St. Louis: G.I. Jones and Company, 1877. [1-title], [1 blank], 42pp. Disbound, spine reinforced with paper tape. A few small chips to blank edges of outermost leaves. A few insignificant spots, else Very Good.
The Coinage Act of 1873 took the country off the bimetallic standard under which gold and silver had both been legal tender since 1792. Populists and debtors sought the return of silver and bimetallism, in order to increase the money supply. Judge Gantt, who had been a Colonel in the Union Army during the War, undertakes a detailed and minute examination of Congress's constitutional power to coin money. He argues that the Coinage Act is unconstitutional, because only the States, not Congress, have power to declare what constitutes legal tender. Congress's only function "in respect of money, is to coin it and regulate the value of it and of foreign coin."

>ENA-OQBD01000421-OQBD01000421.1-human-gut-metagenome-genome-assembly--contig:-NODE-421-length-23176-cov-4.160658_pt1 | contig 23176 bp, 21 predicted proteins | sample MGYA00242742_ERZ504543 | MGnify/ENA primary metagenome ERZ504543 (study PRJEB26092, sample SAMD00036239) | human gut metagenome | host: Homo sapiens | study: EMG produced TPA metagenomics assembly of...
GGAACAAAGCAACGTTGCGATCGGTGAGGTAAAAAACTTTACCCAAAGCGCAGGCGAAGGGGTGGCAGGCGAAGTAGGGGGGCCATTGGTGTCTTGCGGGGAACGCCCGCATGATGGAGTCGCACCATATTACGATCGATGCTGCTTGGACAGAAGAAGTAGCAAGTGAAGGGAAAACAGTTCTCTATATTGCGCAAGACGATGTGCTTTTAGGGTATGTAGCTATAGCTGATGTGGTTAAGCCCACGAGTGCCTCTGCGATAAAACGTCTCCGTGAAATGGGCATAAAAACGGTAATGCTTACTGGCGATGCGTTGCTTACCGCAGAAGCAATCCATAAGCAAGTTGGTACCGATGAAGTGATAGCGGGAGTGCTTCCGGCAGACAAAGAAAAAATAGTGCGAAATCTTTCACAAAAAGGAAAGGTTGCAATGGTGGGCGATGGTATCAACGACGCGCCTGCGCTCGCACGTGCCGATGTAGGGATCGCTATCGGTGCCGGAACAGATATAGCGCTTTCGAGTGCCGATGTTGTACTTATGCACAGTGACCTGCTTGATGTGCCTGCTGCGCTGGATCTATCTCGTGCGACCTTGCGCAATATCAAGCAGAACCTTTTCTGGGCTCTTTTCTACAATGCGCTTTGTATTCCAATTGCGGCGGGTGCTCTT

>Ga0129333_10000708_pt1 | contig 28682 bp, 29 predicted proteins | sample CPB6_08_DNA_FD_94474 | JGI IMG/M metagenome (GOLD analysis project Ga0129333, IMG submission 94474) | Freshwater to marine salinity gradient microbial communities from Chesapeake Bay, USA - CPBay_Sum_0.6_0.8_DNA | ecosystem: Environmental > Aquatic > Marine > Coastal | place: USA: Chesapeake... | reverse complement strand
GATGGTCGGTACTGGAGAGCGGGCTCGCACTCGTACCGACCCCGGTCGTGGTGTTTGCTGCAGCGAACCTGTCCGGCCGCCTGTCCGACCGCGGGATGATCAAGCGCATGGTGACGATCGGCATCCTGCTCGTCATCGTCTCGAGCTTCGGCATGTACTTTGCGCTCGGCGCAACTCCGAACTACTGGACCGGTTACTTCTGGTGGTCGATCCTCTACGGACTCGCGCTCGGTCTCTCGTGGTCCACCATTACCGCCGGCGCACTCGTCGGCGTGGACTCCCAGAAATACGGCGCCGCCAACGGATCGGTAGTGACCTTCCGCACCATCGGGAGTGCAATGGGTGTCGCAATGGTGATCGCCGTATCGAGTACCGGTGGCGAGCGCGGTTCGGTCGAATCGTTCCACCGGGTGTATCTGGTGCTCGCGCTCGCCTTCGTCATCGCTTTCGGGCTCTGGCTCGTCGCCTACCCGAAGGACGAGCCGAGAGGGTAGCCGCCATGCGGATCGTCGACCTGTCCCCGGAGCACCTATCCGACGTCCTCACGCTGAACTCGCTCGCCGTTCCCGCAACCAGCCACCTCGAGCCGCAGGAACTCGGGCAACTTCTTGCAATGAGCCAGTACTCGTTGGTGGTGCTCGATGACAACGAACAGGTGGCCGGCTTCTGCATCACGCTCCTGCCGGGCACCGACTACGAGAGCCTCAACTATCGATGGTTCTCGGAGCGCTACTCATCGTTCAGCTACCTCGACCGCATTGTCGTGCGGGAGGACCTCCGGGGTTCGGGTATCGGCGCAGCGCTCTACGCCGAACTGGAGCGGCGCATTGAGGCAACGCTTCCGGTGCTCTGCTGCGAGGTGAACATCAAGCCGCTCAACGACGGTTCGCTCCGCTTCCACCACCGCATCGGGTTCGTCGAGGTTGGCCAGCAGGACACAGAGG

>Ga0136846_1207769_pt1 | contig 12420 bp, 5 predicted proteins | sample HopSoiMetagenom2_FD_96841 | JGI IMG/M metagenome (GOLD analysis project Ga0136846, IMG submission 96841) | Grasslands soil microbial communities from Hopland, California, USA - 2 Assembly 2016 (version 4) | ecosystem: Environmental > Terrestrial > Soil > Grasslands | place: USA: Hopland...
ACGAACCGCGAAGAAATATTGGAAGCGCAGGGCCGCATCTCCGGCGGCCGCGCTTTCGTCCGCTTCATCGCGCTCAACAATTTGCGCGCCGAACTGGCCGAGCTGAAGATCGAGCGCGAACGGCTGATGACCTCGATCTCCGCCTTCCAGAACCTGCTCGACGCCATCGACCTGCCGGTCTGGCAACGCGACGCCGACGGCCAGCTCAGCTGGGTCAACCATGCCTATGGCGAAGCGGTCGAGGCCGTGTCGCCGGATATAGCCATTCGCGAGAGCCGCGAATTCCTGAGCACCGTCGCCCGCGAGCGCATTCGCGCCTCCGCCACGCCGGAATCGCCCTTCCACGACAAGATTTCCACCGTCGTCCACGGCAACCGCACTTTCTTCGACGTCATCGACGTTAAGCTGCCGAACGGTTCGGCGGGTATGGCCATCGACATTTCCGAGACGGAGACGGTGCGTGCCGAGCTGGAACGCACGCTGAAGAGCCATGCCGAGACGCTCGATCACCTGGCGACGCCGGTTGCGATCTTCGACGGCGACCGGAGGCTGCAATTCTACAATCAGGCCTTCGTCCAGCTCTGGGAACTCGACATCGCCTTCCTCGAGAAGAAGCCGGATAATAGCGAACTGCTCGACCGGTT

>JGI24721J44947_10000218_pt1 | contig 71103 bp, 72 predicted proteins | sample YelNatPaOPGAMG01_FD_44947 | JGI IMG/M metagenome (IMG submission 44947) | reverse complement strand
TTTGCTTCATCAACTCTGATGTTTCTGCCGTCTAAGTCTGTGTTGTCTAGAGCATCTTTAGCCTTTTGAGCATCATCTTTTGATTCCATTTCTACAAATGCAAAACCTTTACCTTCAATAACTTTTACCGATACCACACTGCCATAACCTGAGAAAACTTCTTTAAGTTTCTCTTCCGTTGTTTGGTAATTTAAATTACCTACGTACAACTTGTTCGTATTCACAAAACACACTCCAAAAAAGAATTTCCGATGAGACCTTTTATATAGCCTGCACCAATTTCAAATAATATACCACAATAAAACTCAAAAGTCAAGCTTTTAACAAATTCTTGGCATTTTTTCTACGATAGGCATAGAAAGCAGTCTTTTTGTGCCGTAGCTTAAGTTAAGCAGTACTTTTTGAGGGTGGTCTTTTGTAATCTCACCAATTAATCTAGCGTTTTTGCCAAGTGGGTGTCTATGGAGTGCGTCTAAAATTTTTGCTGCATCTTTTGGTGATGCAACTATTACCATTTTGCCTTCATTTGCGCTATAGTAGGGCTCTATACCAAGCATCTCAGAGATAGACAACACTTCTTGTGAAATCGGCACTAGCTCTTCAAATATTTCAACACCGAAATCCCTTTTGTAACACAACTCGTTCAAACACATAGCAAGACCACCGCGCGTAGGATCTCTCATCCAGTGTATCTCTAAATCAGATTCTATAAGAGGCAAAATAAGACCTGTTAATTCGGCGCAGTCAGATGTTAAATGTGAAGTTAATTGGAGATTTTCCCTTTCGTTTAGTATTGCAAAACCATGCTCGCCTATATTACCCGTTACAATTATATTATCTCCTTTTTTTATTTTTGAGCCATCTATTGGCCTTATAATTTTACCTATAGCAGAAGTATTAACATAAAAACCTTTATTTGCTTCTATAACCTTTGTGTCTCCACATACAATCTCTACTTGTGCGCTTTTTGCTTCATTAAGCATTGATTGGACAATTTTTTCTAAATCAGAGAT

OCLC 43330498 . Not in Marke, Harv. Law Cat. Item #25344